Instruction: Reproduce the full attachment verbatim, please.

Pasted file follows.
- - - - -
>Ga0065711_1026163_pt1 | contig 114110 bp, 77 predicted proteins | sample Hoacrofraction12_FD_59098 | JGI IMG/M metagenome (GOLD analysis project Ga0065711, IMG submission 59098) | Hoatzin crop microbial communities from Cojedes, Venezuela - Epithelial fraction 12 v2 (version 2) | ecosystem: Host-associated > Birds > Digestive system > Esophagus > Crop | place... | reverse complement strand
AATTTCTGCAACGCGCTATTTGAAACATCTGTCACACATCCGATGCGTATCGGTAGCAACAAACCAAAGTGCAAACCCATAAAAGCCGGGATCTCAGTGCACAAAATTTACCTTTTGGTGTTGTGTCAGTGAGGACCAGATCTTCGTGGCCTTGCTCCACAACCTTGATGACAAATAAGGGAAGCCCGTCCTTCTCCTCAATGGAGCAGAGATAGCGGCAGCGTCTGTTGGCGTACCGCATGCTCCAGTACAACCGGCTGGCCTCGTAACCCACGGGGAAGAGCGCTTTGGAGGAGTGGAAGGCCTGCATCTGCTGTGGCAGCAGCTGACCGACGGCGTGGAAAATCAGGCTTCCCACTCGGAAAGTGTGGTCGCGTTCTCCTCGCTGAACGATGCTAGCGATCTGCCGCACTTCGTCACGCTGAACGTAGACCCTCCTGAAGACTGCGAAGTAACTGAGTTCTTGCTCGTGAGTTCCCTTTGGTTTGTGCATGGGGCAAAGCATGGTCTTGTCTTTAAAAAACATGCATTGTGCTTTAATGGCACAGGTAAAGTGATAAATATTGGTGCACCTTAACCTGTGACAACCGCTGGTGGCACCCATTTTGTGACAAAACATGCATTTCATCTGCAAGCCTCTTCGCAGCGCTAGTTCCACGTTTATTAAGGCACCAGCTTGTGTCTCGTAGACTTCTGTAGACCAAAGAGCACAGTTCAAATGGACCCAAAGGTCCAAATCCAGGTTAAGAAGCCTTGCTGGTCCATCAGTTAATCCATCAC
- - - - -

>Ga0065711_1026163_pt1 | contig 114110 bp, 77 predicted proteins | sample Hoacrofraction12_FD_59098 | JGI IMG/M metagenome (GOLD analysis project Ga0065711, IMG submission 59098) | Hoatzin crop microbial communities from Cojedes, Venezuela - Epithelial fraction 12 v2 (version 2) | ecosystem: Host-associated > Birds > Digestive system > Esophagus > Crop | place... | reverse complement strand
AATTTCTGCAACGCGCTATTTGAAACATCTGTCACACATCCGATGCGTATCGGTAGCAACAAACCAAAGTGCAAACCCATAAAAGCCGGGATCTCAGTGCACAAAATTTACCTTTTGGTGTTGTGTCAGTGAGGACCAGATCTTCGTGGCCTTGCTCCACAACCTTGATGACAAATAAGGGAAGCCCGTCCTTCTCCTCAATGGAGCAGAGATAGCGGCAGCGTCTGTTGGCGTACCGCATGCTCCAGTACAACCGGCTGGCCTCGTAACCCACGGGGAAGAGCGCTTTGGAGGAGTGGAAGGCCTGCATCTGCTGTGGCAGCAGCTGACCGACGGCGTGGAAAATCAGGCTTCCCACTCGGAAAGTGTGGTCGCGTTCTCCTCGCTGAACGATGCTAGCGATCTGCCGCACTTCGTCACGCTGAACGTAGACCCTCCTGAAGACTGCGAAGTAACTGAGTTCTTGCTCGTGAGTTCCCTTTGGTTTGTGCATGGGGCAAAGCATGGTCTTGTCTTTAAAAAACATGCATTGTGCTTTAATGGCACAGGTAAAGTGATAAATATTGGTGCACCTTAACCTGTGACAACCGCTGGTGGCACCCATTTTGTGACAAAACATGCATTTCATCTGCAAGCCTCTTCGCAGCGCTAGTTCCACGTTTATTAAGGCACCAGCTTGTGTCTCGTAGACTTCTGTAGACCAAAGAGCACAGTTCAAATGGACCCAAAGGTCCAAATCCAGGTTAAGAAGCCTTGCTGGTCCATCAGTTAATCCATCAC